The Garden Guide

Book: Landscape Planning and Environmental Impact Design: from EIA to EID
Chapter: Chapter 5 Reservoir planning and design

Reservoirs and water storage

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Landscapes destroyed by reservoirs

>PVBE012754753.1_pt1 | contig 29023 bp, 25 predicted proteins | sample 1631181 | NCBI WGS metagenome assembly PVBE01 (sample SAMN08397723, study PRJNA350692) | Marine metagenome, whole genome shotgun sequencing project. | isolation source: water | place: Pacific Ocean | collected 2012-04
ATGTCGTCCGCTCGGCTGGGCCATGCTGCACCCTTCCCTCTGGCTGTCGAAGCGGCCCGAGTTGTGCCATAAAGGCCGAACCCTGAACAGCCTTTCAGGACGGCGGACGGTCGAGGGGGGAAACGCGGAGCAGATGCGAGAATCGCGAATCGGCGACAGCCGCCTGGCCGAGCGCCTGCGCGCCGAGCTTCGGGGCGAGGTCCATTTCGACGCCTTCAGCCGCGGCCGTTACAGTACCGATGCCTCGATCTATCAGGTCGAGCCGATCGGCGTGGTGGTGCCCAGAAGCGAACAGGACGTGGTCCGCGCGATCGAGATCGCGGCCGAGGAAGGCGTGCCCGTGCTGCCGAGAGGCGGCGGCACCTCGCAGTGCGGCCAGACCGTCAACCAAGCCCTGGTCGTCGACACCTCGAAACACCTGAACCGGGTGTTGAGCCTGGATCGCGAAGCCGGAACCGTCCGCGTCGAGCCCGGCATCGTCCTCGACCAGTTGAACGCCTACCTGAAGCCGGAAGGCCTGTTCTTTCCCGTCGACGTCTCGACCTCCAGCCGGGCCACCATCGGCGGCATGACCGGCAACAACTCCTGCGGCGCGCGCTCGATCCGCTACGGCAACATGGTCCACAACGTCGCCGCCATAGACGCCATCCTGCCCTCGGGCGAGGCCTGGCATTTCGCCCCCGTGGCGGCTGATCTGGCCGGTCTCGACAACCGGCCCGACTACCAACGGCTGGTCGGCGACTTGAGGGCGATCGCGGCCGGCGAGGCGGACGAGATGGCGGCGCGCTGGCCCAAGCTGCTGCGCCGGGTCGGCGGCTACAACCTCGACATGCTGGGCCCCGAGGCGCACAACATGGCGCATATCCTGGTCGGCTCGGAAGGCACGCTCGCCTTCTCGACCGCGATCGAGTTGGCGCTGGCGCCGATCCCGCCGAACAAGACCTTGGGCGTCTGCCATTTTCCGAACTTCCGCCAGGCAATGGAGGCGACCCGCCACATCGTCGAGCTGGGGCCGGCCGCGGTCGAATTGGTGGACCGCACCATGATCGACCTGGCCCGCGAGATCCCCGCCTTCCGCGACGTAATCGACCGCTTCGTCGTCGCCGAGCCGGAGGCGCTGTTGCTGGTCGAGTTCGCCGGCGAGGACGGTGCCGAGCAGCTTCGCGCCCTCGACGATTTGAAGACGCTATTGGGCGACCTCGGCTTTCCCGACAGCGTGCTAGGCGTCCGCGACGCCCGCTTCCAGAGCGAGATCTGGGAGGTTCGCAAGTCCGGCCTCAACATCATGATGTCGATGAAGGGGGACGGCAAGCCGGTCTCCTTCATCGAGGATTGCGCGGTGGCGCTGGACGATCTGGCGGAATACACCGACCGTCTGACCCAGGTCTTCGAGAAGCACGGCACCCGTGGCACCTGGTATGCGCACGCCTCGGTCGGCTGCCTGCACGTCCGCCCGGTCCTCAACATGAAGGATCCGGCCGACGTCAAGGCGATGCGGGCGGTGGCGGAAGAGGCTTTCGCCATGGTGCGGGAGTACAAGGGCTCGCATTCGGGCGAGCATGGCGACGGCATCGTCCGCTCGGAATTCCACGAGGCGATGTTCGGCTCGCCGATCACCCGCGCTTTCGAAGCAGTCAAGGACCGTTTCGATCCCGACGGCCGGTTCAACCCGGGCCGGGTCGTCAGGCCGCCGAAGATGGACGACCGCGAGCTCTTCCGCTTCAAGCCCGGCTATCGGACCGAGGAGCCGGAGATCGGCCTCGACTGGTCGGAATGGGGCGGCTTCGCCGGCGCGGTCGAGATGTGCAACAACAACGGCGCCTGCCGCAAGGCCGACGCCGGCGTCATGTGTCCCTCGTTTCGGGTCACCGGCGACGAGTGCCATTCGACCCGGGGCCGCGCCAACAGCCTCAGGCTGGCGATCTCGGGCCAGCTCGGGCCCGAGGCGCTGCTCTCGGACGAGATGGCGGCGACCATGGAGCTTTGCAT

Should Hetch Hetchy be submerged for a reservoir, as proposed, not only would it be utterly destroyed, but the sublime canyon way to the heart of the High Sierra would be hopelessly blocked and the great camping ground, as the watershed of a city drinking system, virtually would be closed to the public John Muir (Muir 1912: 259) Hetch Hetchy Dam, which flooded a valley as wonderful as Yosemite to supply San Francisco, most certainly would not be approved today [and the Sierra Club is pressing for removal of the dam]. It destroyed a valley and led to the above complaint from the founder of America's national parks. In Britain too, the main reason for building dams has been to store water for domestic supply. Public health considerations once provided a reason for restricting other uses, but water can now be purified. Many American dams, though built for flood control, were also built as single-use projects. There is a plaque on a reservoir outside Miami which reminds visitors that 'The dams of the Miami Conservancy District are for flood prevention purposes. Their use for power development or for storage would be a menace to the cities below' (Thorn 1966: 265). Britain has had few needs for new reservoirs since the 1980s (Pearce 1981), but it has a great opportunity to convert old singleï¾­purpose reservoirs into multiï¾­functional landscapes [Fig 5.1]. Before examining this potential, let us explore the history of reservoir single-purposism and the principles of EID for reservoirs. 5.1 Old reservoirs can contribute to new functions Nineteenth century doctors discovered that the spread of cholera, typhoid and other infectious diseases, could be controlled by a supply of clean water and hygienic disposal of sewage. The public developed a thirst for pure water and, since the process of waterï¾­treatment was imperfectly understood, British suppliers adopted every measure to protect their sources. Where possible, they obtained water from uninhabited uplands. These 'gathering grounds' were purchased and fenced to prevent public access. Commoners' rights were extinguished (Hoskins & Dudley Stamp 1963: 84). Suppliers aimed for 'a state of neatness and polish... beyond what is of direct practical utility (Ministry of Health 1948: 12). Farmers were evicted from gathering grounds. The public often complained about 'the depressing influence of ruins', which were once 'thriving farmsteads'. In 1943 the fifth edition of a textbook on The examination of waters and water supplies stated that 'land adjacent to reservoirs, and the banks of feeders, should not be cultivated' and 'Footpaths or highways along the banks of reservoirs are objectionable, since they permit many forms of wilful or accidental pollution' (Suckling 1943: 33). In fact, the incidence of cholera and typhoid in Europe declined rapidly after discovery of their causes. Britain had its last cholera outbreak in 1866. Typhoid was more difficult to control but the incidence declined from an average of 320 cases per year, between 1871 and 1880, to one case only in the year 1940. There was however a serious outbreak of typhoid at Croydon in 1937ï¾­8 which reinforced the authorities' caution (Ministry of Health 1948: 7). The water industry's high standards, and automated quality control, now offer every prospect of clean water supplies being scrupulously maintained. When the risk of serious disease being transmitted in drinking water had vanished, the water undertakers began, with the utmost caution, to consider the possibility that a few clean members of the public might have occasional access. The Bristol Waterworks Company was the most enlightened supplier. It was the first to permit trout fishing, at Blagdon reservoir in 1904. It was the first to permit sailing, at Cheddar reservoir in 1947. It was the first to design a new reservoir with recreational facilities, at Chew Valley in 1956 [Fig 5.2]. In 1963 the Durham County Water Board still required 'a certificate from applicants who must show that they are not typhoidï¾­carriers before permitting even a small amount of camping on their gathering grounds' (Institution of Water Engineers 1963).